Leonard Bernstein

Beethoven: Symphonies Nos. 5 & 7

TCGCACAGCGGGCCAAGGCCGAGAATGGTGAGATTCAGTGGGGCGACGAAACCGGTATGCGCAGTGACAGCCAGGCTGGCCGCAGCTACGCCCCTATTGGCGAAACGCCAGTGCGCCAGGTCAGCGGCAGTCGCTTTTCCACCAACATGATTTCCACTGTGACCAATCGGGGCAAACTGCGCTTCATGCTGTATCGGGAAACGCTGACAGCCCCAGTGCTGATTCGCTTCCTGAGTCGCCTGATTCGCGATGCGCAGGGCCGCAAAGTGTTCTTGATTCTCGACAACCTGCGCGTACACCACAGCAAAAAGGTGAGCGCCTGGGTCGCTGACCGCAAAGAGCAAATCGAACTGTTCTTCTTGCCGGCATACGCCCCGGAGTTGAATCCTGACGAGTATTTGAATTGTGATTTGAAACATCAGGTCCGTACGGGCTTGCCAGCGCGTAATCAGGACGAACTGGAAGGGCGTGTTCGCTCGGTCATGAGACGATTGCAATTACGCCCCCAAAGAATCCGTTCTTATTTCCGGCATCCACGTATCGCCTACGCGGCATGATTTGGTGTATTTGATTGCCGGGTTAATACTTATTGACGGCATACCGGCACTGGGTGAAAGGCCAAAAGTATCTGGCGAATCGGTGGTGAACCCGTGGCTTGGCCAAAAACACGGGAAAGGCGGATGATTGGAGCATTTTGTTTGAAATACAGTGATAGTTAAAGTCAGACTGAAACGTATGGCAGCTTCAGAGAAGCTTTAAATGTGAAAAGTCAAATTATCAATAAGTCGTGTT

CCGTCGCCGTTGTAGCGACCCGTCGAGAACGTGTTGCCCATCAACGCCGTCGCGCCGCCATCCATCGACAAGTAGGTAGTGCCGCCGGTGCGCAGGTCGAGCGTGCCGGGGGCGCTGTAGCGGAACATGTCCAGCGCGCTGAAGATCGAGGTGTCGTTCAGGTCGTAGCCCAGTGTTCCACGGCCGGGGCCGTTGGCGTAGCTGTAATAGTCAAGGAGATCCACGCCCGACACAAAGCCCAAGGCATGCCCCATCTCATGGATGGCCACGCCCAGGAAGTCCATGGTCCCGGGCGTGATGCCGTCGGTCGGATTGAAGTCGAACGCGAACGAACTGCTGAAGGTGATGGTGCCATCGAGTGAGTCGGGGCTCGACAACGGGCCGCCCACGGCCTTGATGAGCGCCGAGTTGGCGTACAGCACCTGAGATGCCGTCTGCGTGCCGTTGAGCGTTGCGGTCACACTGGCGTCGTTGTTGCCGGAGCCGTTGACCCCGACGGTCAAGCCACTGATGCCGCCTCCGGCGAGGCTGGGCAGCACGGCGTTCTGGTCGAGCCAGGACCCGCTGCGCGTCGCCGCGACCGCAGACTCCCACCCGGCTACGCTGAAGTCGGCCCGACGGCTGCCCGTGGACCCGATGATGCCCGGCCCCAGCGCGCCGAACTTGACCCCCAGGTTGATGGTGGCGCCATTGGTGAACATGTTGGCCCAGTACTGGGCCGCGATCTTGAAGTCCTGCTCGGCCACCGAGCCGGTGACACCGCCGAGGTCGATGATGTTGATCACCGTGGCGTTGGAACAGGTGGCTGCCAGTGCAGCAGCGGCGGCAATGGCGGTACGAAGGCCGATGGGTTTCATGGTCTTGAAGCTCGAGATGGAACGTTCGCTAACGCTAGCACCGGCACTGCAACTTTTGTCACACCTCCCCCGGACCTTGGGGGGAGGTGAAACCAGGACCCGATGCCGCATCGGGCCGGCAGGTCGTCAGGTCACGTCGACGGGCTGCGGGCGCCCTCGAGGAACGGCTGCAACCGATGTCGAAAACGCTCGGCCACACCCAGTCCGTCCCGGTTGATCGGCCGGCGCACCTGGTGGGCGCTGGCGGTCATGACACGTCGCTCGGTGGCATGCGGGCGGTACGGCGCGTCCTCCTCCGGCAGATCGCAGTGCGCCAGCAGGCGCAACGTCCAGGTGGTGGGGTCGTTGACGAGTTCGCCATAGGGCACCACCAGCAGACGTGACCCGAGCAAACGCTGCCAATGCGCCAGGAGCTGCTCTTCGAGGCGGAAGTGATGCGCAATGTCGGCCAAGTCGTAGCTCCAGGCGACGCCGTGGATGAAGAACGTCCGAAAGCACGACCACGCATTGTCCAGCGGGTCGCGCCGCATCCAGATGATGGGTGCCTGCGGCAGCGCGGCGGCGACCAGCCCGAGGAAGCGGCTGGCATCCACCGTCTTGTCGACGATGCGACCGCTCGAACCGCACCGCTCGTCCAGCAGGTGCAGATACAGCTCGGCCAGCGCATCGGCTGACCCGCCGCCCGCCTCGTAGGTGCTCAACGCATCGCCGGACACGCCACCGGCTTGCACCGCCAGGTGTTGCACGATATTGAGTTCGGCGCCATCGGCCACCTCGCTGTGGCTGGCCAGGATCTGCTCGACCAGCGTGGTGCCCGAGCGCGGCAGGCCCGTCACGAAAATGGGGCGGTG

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This release combines a pair of Beethoven performances by conductor Leonard Bernstein, in his prime, with the New York Philharmonic; the Symphony No. 5 in C minor, Op. 67, was recorded in 1961, and the Symphony No. 7 in A major, Op. 92, in 1958. Both have been digitally remastered, and the earlier recording actually comes out a bit better; by 1961 Columbia's engineers had figured out how to use the backdrop of LP sound to accent orchestral strings, an effect difficult to reproduce on CD. Charismatic, gifted, and genre-crossing, Bernstein was on top of the American musical world during this period, and these recordings remained strong sellers for some years. Hearing them half a century on reminds listeners (or apprises them anew) of several things. The first is that the New York Philharmonic, though certainly more than competent, did not have a trademark strength like its chief competitors in Philadelphia, Cleveland, Chicago, and Boston. You hope for brilliance that is not there. But you're also reminded that Bernstein was a subtler conductor than he is sometimes given credit for being. His histrionic style on the podium belied a well-considered, detailed approach to these works, for which he was confronted by decades (or more) of established tradition. The Symphony No. 5 is broad rather than exceptionally violent, with a lovely free space for the oboe cadenza in the first movement; Bernstein has it expand beyond its structural significance into a moment of sudden and profound personal reflection in the midst of societal tumult. In the Symphony No. 7 Bernstein is deliberate and persistent in the first movement's slow introduction and never really turns up the voltage until the finale, which thus acquires its proper bacchanalian mood. As with other albums in this Sony reissue series, the CD version includes both photographic reproductions of the original artwork and booklet reprints of the jacket text, with added French and German translations.

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